Key changes to Indonesian patent and trademark laws


Indonesia officially enacted Law No. 11 of year 2020, commonly known as the Omnibus Law, on 2 November 2020. The Omnibus Law contains revisions to multiple laws, including patent and trademark laws.

The major changes to the Indonesian patent law are as follows.

Simple patent” – commonly known as a utility model, petty patent or innovation patent in other jurisdictions. The law has been amended to explicitly define a simple patent. Previously, a simple patent could be granted to every new invention or development of an existing product / process which is industrially applicable. There is now a further definition in that the development of the existing product / process can include “a simple product, a simple process, or a simple method”. At this juncture, it is unclear how the further definition will materially affect prosecution of simple patents. It appears that the further definition might suggest that it is easier for simple patents to be granted as compared to before.

Working requirement” –  initially, there were plans to remove the working requirement provisions and many practioners welcomed this change. However, at the last minute, a decision was made to keep the working requirement provisions but with some changes. Specifically, acts of using, manufacturing, importing, or licensing will be considered working the invention. Previously, only acts of using or manufacturing were considered working the invention.

Furthermore, patent owners can submit a written request to postpone fulfilment of the working requirement. If approved, a postponement period of a maximum of five years may be granted. Seeking further postponement (i.e. beyond the maximum period of five years) may also be possible, citing valid reason(s). The request for postponement has to be filed within 3 years from grant of the patent. There are transition provisions which allow patent owners with patents granted before 9 December 2019 to file a request for postponement by 8 December 2022.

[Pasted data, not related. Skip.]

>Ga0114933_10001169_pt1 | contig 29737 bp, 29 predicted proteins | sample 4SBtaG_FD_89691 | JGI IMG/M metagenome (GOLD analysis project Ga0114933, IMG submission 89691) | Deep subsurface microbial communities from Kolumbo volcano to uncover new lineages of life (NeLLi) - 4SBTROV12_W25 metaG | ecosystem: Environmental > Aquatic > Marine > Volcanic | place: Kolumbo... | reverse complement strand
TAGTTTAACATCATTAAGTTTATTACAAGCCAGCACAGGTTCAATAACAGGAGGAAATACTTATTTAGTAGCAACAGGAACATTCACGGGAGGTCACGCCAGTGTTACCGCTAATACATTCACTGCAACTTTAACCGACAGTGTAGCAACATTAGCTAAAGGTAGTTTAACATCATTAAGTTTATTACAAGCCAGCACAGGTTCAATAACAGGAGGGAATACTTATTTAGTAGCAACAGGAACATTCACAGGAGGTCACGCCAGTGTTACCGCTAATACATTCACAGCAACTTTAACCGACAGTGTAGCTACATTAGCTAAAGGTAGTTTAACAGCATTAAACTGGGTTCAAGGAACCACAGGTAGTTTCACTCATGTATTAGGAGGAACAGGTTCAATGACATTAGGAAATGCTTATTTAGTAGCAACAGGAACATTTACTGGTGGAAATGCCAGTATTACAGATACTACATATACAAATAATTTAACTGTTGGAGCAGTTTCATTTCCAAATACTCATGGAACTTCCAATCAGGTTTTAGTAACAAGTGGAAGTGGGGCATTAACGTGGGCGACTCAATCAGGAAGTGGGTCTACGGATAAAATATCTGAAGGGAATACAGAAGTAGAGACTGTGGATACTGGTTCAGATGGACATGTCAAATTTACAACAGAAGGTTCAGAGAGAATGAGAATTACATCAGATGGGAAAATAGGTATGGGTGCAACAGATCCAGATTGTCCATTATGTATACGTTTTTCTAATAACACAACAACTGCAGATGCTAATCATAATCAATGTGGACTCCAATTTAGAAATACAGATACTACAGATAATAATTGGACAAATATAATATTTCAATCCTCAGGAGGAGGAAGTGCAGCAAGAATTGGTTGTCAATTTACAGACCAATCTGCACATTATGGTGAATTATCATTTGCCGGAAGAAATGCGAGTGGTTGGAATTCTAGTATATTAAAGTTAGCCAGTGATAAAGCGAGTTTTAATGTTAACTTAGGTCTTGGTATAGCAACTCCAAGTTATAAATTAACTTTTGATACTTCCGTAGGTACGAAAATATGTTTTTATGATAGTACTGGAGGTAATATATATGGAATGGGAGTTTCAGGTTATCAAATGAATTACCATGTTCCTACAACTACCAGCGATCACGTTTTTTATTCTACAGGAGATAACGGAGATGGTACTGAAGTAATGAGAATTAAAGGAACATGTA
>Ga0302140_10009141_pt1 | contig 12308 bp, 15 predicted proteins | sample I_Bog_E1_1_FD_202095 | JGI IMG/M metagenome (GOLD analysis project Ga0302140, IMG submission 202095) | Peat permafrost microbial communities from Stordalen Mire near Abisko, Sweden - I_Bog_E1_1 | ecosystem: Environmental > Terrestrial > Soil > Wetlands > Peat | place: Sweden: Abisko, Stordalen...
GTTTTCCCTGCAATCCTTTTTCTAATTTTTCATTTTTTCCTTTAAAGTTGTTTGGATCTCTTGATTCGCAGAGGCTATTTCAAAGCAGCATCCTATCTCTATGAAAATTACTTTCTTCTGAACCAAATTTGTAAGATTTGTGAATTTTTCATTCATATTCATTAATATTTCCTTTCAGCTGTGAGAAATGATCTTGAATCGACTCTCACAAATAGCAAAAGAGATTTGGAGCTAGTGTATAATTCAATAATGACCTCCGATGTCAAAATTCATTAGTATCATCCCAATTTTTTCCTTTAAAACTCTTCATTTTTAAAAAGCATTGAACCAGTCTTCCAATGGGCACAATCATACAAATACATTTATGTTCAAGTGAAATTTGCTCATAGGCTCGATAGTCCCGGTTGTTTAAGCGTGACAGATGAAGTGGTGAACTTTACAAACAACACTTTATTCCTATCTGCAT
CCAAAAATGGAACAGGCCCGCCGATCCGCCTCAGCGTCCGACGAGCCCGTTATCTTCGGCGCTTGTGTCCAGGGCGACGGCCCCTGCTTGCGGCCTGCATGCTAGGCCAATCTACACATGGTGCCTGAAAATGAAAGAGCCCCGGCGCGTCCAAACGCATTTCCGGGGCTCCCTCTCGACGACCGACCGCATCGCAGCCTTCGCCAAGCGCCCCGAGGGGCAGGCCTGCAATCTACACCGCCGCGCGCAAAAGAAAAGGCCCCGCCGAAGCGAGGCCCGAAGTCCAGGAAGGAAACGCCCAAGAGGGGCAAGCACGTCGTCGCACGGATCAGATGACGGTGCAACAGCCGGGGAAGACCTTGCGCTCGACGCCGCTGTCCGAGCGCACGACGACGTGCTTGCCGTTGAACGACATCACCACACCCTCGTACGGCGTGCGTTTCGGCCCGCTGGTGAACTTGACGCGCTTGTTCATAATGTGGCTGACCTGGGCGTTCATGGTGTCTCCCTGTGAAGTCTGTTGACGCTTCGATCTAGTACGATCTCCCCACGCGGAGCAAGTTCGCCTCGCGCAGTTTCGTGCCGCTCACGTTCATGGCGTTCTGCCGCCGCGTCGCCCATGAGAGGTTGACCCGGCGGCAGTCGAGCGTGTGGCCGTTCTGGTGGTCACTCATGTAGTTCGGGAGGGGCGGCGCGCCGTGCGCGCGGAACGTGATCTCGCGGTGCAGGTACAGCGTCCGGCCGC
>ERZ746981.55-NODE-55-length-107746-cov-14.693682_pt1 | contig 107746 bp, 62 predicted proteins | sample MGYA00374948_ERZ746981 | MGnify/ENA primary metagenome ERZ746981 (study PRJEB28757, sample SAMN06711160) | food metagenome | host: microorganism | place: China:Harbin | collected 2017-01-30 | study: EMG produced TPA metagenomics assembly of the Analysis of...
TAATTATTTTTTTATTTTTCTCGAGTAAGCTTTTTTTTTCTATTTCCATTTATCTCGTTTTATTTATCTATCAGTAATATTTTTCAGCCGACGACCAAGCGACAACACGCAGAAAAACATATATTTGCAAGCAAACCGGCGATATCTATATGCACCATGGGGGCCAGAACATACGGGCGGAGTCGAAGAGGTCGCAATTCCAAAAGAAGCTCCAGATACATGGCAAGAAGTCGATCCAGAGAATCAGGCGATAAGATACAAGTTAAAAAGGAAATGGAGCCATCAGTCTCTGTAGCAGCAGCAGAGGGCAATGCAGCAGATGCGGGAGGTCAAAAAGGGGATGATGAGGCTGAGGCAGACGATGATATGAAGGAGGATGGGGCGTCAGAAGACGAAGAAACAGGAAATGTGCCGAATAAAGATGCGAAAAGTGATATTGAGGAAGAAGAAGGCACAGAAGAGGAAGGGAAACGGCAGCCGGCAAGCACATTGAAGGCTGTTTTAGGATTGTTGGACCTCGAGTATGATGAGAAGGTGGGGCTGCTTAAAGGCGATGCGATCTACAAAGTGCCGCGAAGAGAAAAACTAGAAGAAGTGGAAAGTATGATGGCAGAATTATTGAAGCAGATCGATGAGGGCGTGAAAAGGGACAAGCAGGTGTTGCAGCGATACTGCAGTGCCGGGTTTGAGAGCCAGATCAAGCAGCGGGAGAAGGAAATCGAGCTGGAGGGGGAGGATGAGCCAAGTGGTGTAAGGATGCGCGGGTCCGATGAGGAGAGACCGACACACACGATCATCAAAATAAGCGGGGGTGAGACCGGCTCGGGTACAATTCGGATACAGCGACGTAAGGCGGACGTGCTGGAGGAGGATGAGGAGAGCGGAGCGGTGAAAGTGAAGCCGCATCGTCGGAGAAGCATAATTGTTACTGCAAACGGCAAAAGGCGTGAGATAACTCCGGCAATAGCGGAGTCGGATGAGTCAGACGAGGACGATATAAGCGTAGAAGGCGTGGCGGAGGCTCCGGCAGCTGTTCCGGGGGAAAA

Compulsory licensing” –  Consistent with the changes to the working requirement provisions mentioned above, if an invention is not worked (i.e. the patent owner does not use, manufacture, import, or license a product / process covered by the patent) within thirty six months after grant, a third party can file an application for a compulsory license. In the past, a third party could file an application for a compulsory license if the patent owner does not manufacture products or use processes covered by the patent within thirty six months after grant. In other words, it is now possible to avoid compulsory licensing by importing a product or licensing a product / process.

There are two major changes to the trademark law – (i) a trademark cannot be registered if it contains shapes/forms that relate to a functional purpose and (ii) the substantive examination period has been significantly reduced from 150 days to 30 days, which should result in faster prosecution and grant of trademarks.

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